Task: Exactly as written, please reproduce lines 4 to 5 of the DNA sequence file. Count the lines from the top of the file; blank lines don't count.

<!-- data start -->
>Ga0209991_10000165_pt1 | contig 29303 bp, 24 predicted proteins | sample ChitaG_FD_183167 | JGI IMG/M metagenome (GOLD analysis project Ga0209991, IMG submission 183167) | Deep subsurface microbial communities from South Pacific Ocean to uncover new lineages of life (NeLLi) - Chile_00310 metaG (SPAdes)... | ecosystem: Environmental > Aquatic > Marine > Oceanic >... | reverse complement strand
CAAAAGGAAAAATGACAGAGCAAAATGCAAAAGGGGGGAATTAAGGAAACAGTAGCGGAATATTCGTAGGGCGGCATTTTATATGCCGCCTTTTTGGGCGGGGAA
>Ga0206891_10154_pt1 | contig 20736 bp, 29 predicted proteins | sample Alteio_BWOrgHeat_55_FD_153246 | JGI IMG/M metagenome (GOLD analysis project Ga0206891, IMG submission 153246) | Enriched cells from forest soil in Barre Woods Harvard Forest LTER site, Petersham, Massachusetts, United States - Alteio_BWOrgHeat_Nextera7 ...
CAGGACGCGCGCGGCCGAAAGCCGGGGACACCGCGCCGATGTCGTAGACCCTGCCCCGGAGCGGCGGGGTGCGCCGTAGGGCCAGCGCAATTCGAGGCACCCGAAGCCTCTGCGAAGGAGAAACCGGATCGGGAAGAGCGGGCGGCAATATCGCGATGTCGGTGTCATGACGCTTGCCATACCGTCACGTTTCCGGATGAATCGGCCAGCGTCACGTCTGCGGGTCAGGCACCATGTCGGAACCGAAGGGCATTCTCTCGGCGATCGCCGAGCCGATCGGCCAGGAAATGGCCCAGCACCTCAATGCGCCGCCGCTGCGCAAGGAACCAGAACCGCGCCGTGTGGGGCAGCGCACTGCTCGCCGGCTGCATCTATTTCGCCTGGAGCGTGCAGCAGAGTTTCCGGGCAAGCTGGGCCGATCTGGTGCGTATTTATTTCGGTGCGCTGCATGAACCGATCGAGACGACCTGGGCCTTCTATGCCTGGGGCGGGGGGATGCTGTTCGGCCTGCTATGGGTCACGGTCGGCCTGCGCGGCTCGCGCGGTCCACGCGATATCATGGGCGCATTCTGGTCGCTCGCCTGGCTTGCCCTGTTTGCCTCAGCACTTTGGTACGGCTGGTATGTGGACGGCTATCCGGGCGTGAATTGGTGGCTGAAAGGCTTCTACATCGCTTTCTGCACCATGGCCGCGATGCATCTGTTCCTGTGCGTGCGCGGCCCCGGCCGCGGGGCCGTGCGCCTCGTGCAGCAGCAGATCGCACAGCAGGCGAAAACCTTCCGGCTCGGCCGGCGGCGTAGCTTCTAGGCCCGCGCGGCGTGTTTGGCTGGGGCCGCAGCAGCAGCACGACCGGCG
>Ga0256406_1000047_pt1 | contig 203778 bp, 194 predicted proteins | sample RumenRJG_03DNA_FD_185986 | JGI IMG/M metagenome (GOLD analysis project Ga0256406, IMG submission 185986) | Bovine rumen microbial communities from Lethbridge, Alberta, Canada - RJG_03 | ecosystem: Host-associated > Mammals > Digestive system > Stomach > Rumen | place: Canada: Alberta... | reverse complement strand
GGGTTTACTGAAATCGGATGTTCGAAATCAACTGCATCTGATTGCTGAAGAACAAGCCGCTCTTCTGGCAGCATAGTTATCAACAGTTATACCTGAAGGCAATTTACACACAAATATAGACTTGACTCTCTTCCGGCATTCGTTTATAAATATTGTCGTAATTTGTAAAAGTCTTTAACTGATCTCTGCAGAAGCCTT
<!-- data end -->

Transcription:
CAGGACGCGCGCGGCCGAAAGCCGGGGACACCGCGCCGATGTCGTAGACCCTGCCCCGGAGCGGCGGGGTGCGCCGTAGGGCCAGCGCAATTCGAGGCACCCGAAGCCTCTGCGAAGGAGAAACCGGATCGGGAAGAGCGGGCGGCAATATCGCGATGTCGGTGTCATGACGCTTGCCATACCGTCACGTTTCCGGATGAATCGGCCAGCGTCACGTCTGCGGGTCAGGCACCATGTCGGAACCGAAGGGCATTCTCTCGGCGATCGCCGAGCCGATCGGCCAGGAAATGGCCCAGCACCTCAATGCGCCGCCGCTGCGCAAGGAACCAGAACCGCGCCGTGTGGGGCAGCGCACTGCTCGCCGGCTGCATCTATTTCGCCTGGAGCGTGCAGCAGAGTTTCCGGGCAAGCTGGGCCGATCTGGTGCGTATTTATTTCGGTGCGCTGCATGAACCGATCGAGACGACCTGGGCCTTCTATGCCTGGGGCGGGGGGATGCTGTTCGGCCTGCTATGGGTCACGGTCGGCCTGCGCGGCTCGCGCGGTCCACGCGATATCATGGGCGCATTCTGGTCGCTCGCCTGGCTTGCCCTGTTTGCCTCAGCACTTTGGTACGGCTGGTATGTGGACGGCTATCCGGGCGTGAATTGGTGGCTGAAAGGCTTCTACATCGCTTTCTGCACCATGGCCGCGATGCATCTGTTCCTGTGCGTGCGCGGCCCCGGCCGCGGGGCCGTGCGCCTCGTGCAGCAGCAGATCGCACAGCAGGCGAAAACCTTCCGGCTCGGCCGGCGGCGTAGCTTCTAGGCCCGCGCGGCGTGTTTGGCTGGGGCCGCAGCAGCAGCACGACCGGCG
>Ga0256406_1000047_pt1 | contig 203778 bp, 194 predicted proteins | sample RumenRJG_03DNA_FD_185986 | JGI IMG/M metagenome (GOLD analysis project Ga0256406, IMG submission 185986) | Bovine rumen microbial communities from Lethbridge, Alberta, Canada - RJG_03 | ecosystem: Host-associated > Mammals > Digestive system > Stomach > Rumen | place: Canada: Alberta... | reverse complement strand